Investor Caution Lingers

Investor Caution Lingers 

In spite of the anaemic volumes overnight, the USD was broadly weaker.  Most are attributing the lower volumes to the start of spring break which is traditionally a time for many US traders to head south with their families. But the miss on last Friday’s AHE and easing of overall inflation expectations has seen traders subtly downgrade of the Fed’s interest rate path and the dollar has weakened in consort.

Equity investors are finding it difficult to ignore the gnawing concerns about trade wars and are adopting a defence first strategy despite the Goldilocks jobs number. Keep in mind the spotlight will be on US CPI tonight, and it was only one month ago a surprise inflation print sent the market into a tailspin, so likely some caution ahead of the critical US inflation data. Overall investors remain very cautious as sentiment recovers.

Speaking of trade wars and protectionism, President Donald Trump issued an order Monday evening blocking any merger of the chipmaking giants Broadcom and Qualcomm, saying it was necessary to protect national security. There is “credible evidence,” the order says, that if the Singapore-based Broadcom took control of the US-based Qualcomm that the company “might take action that threatens to impair the national security of the United States.” Pretty clear the president is setting sights on Asia using what seems to be an arbitrary national security provision.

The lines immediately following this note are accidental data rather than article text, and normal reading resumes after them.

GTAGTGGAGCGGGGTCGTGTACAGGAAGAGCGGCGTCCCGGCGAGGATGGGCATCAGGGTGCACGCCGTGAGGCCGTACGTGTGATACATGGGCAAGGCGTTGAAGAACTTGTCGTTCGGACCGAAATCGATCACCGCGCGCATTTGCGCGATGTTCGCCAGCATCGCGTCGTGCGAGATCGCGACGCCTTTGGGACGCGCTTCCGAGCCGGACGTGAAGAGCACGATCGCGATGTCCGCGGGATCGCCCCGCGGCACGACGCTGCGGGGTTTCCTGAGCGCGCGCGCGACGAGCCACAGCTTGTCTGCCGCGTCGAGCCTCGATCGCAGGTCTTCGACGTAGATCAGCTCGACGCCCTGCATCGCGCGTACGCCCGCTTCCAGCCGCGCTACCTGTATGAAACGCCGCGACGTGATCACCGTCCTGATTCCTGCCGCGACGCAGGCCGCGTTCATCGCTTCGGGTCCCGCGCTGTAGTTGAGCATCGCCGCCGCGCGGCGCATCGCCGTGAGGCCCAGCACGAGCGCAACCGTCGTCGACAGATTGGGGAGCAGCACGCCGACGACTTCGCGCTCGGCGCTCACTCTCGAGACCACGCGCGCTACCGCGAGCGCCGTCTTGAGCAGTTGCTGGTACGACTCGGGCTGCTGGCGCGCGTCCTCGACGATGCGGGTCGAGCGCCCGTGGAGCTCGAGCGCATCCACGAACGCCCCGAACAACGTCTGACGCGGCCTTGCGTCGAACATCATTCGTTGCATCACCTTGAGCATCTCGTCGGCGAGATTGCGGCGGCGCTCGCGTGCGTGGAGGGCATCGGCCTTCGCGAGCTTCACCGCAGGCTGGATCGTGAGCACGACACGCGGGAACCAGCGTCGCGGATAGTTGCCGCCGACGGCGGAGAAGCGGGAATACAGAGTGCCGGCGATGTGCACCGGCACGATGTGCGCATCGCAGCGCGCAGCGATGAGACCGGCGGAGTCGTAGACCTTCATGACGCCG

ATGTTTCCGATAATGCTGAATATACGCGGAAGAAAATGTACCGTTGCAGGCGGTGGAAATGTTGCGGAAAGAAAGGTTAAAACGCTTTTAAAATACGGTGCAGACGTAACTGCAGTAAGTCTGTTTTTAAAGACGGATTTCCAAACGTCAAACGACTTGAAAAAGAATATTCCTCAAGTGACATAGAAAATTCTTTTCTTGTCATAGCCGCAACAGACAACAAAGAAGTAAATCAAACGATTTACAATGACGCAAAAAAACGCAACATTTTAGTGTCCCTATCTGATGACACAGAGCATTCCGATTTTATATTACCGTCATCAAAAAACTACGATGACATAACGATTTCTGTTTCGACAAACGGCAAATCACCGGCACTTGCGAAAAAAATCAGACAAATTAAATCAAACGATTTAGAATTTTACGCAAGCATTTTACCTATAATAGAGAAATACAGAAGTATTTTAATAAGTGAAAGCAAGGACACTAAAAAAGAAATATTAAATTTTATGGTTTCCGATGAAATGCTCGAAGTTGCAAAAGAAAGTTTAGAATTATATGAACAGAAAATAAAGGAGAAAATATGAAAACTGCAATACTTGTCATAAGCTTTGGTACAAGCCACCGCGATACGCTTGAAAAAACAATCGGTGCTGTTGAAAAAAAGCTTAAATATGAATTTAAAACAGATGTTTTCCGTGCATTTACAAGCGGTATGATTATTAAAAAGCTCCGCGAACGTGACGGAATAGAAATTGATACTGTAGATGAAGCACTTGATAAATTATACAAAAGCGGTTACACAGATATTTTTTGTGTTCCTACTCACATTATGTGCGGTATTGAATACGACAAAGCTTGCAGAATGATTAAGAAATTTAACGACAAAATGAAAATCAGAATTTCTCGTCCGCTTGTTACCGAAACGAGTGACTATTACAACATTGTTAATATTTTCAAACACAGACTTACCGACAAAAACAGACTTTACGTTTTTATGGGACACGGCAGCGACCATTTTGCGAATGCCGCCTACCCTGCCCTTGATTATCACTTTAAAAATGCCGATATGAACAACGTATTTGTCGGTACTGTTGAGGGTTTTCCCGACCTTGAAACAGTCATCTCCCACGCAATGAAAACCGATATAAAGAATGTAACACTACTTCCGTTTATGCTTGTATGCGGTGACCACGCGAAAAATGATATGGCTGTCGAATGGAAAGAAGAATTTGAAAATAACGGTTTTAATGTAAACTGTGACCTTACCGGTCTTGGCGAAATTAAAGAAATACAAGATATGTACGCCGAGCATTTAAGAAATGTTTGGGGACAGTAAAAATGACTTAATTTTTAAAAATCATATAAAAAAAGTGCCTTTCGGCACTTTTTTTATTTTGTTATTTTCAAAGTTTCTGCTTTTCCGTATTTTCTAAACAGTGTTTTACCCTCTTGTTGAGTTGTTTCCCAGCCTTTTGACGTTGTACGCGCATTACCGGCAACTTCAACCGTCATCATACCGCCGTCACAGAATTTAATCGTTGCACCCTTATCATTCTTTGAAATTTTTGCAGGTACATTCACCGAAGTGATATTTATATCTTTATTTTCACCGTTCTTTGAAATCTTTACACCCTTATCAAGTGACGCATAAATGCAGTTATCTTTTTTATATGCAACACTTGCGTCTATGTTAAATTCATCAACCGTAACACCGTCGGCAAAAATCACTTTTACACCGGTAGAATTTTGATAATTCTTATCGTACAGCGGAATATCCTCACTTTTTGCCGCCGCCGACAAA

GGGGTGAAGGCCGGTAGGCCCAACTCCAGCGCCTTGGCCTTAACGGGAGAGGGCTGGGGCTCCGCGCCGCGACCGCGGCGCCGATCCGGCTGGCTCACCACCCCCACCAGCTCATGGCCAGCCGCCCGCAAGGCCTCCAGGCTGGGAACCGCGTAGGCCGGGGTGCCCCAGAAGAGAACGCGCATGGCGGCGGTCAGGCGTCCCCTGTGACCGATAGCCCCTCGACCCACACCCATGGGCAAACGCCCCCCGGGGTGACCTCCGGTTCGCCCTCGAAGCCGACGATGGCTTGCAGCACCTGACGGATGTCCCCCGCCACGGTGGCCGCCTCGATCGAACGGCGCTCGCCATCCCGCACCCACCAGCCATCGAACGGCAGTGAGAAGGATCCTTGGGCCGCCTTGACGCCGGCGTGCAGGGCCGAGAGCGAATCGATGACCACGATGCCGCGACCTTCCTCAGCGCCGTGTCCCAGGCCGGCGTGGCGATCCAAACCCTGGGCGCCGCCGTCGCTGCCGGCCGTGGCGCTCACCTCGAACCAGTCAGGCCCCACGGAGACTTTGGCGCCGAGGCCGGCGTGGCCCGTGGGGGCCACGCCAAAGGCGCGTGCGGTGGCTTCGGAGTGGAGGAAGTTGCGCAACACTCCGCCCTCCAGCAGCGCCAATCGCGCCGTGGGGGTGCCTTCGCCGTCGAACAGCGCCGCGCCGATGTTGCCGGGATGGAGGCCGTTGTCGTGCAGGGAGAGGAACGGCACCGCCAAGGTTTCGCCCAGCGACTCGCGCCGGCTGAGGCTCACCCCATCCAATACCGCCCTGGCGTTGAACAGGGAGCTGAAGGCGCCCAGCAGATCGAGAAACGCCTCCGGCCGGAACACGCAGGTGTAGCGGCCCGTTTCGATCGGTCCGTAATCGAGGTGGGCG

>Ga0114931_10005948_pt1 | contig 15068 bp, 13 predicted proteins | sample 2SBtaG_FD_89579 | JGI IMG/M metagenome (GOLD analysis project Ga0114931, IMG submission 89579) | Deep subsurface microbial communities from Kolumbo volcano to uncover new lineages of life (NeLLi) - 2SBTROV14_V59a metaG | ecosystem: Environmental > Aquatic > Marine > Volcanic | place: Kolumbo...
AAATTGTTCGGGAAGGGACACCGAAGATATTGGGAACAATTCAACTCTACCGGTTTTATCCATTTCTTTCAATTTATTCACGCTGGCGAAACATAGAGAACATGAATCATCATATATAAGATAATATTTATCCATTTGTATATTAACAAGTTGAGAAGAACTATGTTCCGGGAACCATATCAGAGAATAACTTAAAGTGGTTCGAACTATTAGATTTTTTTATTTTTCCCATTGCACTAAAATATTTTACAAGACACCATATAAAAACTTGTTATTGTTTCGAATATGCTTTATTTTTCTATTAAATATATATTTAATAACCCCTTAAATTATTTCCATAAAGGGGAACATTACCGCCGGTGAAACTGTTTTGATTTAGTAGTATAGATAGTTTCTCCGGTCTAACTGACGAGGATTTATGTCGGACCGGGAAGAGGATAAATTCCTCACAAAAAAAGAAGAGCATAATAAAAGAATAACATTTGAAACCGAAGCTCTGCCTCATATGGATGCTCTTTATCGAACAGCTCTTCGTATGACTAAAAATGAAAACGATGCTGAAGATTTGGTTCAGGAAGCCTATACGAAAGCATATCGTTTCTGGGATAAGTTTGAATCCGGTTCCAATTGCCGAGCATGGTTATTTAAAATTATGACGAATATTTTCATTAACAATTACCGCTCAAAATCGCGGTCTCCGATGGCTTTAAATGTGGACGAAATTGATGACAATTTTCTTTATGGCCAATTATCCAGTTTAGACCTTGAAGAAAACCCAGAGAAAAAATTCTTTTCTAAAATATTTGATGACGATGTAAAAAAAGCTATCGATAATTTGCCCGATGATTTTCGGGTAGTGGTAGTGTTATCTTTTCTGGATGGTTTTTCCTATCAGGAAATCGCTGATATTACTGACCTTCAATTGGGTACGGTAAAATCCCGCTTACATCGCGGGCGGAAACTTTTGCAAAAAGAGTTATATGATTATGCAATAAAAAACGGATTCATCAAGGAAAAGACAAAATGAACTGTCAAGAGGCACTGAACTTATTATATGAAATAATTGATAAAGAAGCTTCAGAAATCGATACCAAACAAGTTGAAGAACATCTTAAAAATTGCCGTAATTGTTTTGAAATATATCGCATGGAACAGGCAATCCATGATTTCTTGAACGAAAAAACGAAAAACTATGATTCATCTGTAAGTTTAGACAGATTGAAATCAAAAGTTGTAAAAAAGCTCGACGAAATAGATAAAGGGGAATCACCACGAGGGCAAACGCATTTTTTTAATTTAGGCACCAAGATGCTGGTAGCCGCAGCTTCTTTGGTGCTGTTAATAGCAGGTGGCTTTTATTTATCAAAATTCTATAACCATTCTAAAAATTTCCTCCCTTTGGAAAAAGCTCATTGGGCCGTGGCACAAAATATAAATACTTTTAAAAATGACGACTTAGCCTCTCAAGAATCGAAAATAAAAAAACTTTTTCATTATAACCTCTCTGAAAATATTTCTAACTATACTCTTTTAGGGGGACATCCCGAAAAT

Oil prices

Oil prices moved lower in NY after Energy Information Administration published a report that Crude production from seven major U.S. shale plays is expected to see a climb of 131,000 barrels a day in April to 6.954 million barrels a day with the Permian Basin to see the most significant play with production increasing 80,000 barrels per day. Both the surge in US production along with rising US exports gaining a bigger slice of the Asian pie continue to weigh on OPEC compliance. On cue, media reports are suggesting another fissure forming on OPEC compliance. On one side is Saudi Arabia, which wants oil prices at $70 a barrel or higher, and on the other is Iran, which wants them around $60 fearing that US shale production will continue to ramp up production as prices near $70.00

Prices bounced off overnight lows the bearish signals continue to form which should weigh in top side momentum ahead of this week’s critical inventory data.

Gold Prices

Gold prices were stable to higher overnight as the USD nudged lower as higher US interest rates fears have abated after the lower wage report on Friday. But gold traders are adopting a more neutral stance as we enter  Fed blackout period.While a March hike if fully priced in, traders usually get a bit anxious awaiting the Fed statement and key forward guidance, so we should expect interest rate uncertainty to weigh on prices over the short term.

Currency Markets

The Japanese Yen

The dollar traded either side of 106.50 levels overnight, but we’re probably nearing a short-term inflexion point after the markets failed to move above the 107 level when risk appetite blossomed on the lower wages inflation print and US -North Korea headline. Global uncertainty and risk aversion continue to linger, but overall markets remain very sticky within the 106 handle.